Off the Ball: Biggest problem is players running out of juice
Salutations de Versailles, far away in every respect from those grizzly scenes in Marseilles.
This is affluent, suburban Paris, humming along at its own designated pace. We've got fresh food markets and gated houses. The streets are symmetrical and co-ordinated. Tourists arrive daily to see the palace in all its baroque beauty.
Once the nation's capital, Versailles remains removed from wider French inconveniences like chronic social tension and double-digit unemployment.
It isn't the most diverse of populations. Indeed it's entirely possible here to be unaware of any tournament taking place; we are bereft of flags or bunting or fans. All in all, a perfect location for the team.
Arriving into Paris city centre before Monday night's game was therefore a shock to the senses. Thousands of 21st century Joxers took control of the streets outside the Moulin Rouge. Closer to the Stade de France, Irish and Swedish fans mixed and posed together for newspaper pictures.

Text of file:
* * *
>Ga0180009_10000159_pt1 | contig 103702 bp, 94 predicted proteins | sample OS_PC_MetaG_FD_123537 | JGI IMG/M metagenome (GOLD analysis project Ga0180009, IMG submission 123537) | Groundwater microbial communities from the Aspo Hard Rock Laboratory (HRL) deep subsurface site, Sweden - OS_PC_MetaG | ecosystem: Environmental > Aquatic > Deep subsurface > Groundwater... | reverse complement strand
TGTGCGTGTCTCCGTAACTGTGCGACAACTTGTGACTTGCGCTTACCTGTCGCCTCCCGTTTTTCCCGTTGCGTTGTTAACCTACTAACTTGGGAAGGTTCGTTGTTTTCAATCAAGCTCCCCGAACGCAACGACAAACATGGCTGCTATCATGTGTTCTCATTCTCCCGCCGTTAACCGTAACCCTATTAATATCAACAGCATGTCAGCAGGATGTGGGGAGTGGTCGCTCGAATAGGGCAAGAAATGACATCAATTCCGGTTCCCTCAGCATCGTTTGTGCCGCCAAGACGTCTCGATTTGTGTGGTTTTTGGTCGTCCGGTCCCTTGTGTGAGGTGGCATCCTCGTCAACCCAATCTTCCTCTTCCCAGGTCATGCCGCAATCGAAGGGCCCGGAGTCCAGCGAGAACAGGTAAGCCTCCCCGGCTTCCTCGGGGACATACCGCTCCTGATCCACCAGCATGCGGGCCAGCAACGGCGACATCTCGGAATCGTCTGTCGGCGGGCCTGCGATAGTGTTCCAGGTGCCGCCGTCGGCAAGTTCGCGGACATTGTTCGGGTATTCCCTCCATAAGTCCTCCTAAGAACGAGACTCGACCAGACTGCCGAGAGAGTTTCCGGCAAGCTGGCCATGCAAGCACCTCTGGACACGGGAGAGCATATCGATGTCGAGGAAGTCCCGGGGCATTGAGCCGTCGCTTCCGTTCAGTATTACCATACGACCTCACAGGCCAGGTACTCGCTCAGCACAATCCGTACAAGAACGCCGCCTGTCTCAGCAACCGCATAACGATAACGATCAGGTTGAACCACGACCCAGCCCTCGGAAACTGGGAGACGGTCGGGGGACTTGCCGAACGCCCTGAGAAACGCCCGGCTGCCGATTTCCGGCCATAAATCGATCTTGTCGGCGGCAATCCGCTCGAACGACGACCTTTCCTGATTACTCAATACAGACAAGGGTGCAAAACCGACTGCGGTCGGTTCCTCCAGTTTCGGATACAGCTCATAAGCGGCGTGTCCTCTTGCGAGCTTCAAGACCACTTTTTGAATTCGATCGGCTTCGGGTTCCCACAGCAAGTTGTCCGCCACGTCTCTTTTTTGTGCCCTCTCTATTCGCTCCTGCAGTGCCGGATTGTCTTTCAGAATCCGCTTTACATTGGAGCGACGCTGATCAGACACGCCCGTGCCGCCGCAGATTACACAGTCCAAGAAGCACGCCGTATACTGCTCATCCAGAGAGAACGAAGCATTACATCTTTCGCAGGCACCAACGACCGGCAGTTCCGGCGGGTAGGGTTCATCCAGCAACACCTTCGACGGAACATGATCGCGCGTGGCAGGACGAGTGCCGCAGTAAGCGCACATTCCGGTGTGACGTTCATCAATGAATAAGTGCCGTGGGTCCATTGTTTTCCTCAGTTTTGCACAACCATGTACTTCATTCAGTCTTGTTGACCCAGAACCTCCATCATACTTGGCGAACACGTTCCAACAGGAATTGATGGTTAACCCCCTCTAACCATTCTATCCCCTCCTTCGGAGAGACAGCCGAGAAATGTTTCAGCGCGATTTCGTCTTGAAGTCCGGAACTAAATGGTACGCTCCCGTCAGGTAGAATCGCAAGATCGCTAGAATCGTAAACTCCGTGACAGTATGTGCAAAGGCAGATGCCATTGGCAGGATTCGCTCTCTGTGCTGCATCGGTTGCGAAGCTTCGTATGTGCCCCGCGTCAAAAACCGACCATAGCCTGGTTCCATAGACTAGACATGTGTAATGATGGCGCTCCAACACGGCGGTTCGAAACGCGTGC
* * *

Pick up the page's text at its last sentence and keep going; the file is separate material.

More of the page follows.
And then, wonderfully, the first 50 minutes of this game were perhaps Ireland's best under Martin O'Neill. It's hard to remember an Irish side creating so many chances against any opposition of note.
What a joy it was to see Wes Hoolahan do what he did, on this stage. With just 31 caps he has been chronically short-changed by Irish football.
The worrying issue for this team going forward was the drop off in our energy levels.
Sure, we fell back with a goal to protect, but James McCarthy understandably struggled to keep sprinting out to the right wing to close Martin Ollson. Jeff Hendrick, supreme in the first half, is desperately short on game-time. Wes realistically doesn't have 90 minutes in him on Saturday.
It is deeply unfortunate that so many of our frontline players, across the middle of the field, are short on fitness.
This is O'Neill's biggest selection issue for Saturday. He has three substitutions and must name a team to finish this game with some juice.